Once you have your meal you will be guided to your assigned seats on either side of the show floor, and given complimentary water. The set up is like stadium seating, and is quite cramped, but not uncomfortable. You will be hounded with sales of beer and alcohol for the next 15 minutes while everyone is seated. To be fair, the drink prices aren’t ridiculous. They are more expensive than an izakaya or your everyday konbini, however not crazy. Expect to pay 400¥ to 600¥ for a beverage.
The show says it runs for 90 minutes. This is slightly misleading, as the show is cut into about 5 segments as they need time to breakdown a set or move things out or put up safety barriers. These last anywhere from 5-10 minutes, and some come after a segment only lasting 8 minutes. So the show is quite choppy, and these breaks often seem like they are there purely to sell more beer and popcorn, and as you will experience the audience gets into it more and more after each segment, coincidence?
The show starts off seemingly seriously with two floats at each end lined with drummer playing what seems to be a battle call for war, then switch out for a parade of women dressed in a mix of hip traditional wears and skimpy outfits dancing. All to pop music, lasers and lights. It’s loud, bright and infectious to say the least. But where are the robots?!
Transitioning into the next segment “robots” come out and dance, although clearly humans in costumes, we start to realise, there isn’t going to be any actual robots, are there? They dance with lasers and loud music pumps as a remote stage with a pretty girl playing drums goes around, while another stage goes around with a singer belting out Telephone by Lady Gaga (and she is singing live and sounds great to her credit).
Now everything starts to get crazy and weird (yes, now is where the weird meter comes up, so you can only expect it's going to get crazy if by comparison everything prior to this is closer to normal).
The next few segments of the show compile of a safety chain coming around the audience so “robots” can fight each other, then an audience member can fight the winning “robot” and surprise, surprise... win! Following this, a what looks like Kung-Fu Panda mascot, that looks like an off-brand character from Times Square, comes out riding a very sad looking cow as he battles a very evil looking “robot”. This continues for sometime, until a bikini clad lady (are you sensing a trend here) riding a dragon, with Thor’s Hammer can finally annihilate him. You are reading all this correctly; You can’t make this stuff up.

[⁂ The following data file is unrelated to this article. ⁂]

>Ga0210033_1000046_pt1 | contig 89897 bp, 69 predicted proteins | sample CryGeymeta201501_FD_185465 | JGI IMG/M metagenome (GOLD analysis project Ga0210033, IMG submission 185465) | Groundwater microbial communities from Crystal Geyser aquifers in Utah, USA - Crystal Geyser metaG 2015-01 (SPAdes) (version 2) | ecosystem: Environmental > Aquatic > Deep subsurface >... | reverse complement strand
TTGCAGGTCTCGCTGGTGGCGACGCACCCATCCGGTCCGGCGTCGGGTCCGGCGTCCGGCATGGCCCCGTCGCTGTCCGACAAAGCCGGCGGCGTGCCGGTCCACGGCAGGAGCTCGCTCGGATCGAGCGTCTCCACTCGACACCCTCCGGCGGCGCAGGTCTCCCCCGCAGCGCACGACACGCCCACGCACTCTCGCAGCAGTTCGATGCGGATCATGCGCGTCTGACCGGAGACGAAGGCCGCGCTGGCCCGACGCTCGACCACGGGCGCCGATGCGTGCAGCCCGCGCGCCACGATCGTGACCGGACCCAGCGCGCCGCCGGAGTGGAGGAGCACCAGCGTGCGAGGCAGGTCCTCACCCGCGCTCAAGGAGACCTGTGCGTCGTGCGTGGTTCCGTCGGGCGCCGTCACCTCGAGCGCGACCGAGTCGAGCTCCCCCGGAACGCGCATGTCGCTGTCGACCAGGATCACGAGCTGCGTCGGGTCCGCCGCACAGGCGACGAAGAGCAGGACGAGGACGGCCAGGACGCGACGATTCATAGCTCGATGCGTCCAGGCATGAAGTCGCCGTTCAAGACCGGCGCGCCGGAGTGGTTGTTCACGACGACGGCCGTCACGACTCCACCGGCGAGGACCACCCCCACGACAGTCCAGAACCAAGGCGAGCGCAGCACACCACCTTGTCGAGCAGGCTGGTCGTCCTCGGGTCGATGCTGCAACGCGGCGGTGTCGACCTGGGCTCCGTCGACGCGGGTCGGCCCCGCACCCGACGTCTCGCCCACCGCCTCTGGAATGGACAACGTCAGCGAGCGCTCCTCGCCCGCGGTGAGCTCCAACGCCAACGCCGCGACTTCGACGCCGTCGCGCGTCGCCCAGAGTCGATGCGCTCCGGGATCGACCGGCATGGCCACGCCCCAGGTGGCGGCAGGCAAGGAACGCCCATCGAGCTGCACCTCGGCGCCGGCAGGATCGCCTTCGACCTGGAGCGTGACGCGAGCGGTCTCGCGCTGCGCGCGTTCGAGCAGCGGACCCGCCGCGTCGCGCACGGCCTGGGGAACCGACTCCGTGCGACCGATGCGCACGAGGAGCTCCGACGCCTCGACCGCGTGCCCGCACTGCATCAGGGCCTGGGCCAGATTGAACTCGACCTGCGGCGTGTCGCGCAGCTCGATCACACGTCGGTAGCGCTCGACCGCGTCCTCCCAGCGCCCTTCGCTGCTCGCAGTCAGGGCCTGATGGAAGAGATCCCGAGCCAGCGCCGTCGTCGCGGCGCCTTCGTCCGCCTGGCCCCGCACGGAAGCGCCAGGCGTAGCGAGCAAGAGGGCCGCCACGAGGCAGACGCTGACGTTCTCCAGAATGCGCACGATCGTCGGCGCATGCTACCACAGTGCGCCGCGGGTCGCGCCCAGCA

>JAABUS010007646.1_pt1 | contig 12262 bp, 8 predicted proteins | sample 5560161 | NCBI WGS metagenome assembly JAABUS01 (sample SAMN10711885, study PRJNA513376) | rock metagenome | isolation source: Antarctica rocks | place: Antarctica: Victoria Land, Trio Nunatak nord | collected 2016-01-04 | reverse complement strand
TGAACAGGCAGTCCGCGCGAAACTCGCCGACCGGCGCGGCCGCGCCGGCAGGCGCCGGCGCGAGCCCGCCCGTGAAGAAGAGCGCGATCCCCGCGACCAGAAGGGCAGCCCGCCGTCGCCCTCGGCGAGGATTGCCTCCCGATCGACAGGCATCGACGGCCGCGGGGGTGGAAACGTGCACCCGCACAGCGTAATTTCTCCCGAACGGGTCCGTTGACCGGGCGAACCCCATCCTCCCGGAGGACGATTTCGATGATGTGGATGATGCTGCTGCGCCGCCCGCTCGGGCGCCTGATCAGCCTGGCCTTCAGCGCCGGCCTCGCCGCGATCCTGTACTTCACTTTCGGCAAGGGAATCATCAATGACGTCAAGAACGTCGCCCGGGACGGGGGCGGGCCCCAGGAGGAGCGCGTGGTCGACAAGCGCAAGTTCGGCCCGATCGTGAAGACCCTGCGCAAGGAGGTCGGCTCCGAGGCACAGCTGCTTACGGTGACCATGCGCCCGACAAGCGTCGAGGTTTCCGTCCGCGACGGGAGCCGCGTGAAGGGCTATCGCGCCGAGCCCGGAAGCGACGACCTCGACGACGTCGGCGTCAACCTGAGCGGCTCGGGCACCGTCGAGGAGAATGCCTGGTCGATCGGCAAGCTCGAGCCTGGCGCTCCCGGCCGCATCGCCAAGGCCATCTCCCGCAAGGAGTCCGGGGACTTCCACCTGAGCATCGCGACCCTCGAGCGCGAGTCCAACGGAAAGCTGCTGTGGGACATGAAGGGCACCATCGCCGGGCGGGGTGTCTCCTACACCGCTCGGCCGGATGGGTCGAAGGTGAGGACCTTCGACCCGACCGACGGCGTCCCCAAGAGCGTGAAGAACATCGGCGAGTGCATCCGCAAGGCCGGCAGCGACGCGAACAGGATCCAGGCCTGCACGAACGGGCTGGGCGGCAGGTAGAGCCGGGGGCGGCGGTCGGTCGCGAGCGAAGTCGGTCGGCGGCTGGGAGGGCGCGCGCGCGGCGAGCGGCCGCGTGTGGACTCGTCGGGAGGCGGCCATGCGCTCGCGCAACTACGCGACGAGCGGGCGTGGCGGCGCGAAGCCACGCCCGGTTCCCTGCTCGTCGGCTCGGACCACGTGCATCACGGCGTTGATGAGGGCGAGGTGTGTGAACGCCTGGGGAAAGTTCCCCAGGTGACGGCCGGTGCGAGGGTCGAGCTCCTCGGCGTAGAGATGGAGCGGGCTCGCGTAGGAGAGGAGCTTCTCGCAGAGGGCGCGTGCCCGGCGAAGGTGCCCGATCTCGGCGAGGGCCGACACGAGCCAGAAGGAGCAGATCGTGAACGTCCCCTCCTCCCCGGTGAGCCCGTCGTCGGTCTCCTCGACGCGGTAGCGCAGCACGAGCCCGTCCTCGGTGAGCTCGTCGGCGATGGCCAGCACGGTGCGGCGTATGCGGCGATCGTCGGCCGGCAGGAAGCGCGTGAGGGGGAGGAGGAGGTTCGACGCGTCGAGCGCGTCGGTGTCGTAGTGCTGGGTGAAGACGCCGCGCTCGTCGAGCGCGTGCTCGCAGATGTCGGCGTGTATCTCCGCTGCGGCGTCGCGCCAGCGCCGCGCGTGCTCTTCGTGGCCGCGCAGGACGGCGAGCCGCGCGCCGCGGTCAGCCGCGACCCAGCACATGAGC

The theme of bikini clad ladies riding oversized animals and animals riding other animals to battle, both “robots” and other giant animals continues, while lasers shoot, some mild pyrotechnics erupt and the loose story of what is happening is explained on massive wall screens behind the stadium seating on each side, in very broken english. Culminating in a battle with a fierce looking lady atop of a Mad Max-esque battle machine with the biggest gun I’ve ever seen killing a massive snake. All of this happens with dramatic, almost video game-like music blaring everywhere.
The end segments of the show are much more positive and upbeat. The troop of happy ladies are back in very skimpy marching band costumes, “playing” trumpets to the crowds as our talented singer is back signing more on a moving platform that is made to look like a big robot is carrying her around, while singing the title song from the hit 1980’s musical Dreamgirls. Yes, you did read that correctly. This definitely gets the crowd moving and cheering, it’s the perfect set up for her to show off her singing chops into a rousing dramatic rendition of Ave Maria, because, well, what else would you expect from a place called Robot Restaurant?
While the singer is belting out Dreamgirls and Ave Maria, the first signs of what could possibly be considered robots are around, and even seem to be singing back up to her Ave Maria rendition, it's so beautiful you almost think they are shedding a tear, if only robots could.
This is when you can tell they are leading to their finale. Glow sticks are handed out, a credits montage starts to play on the screens, and all the performers are mentioned. They are all out, sans any “robots”, in Super Girl Marching band outfits dancing to Bang Bang, by Jessie J, Ariana Grande and Nicki Minaj, the official ambassadors of all things “robot”, I assume.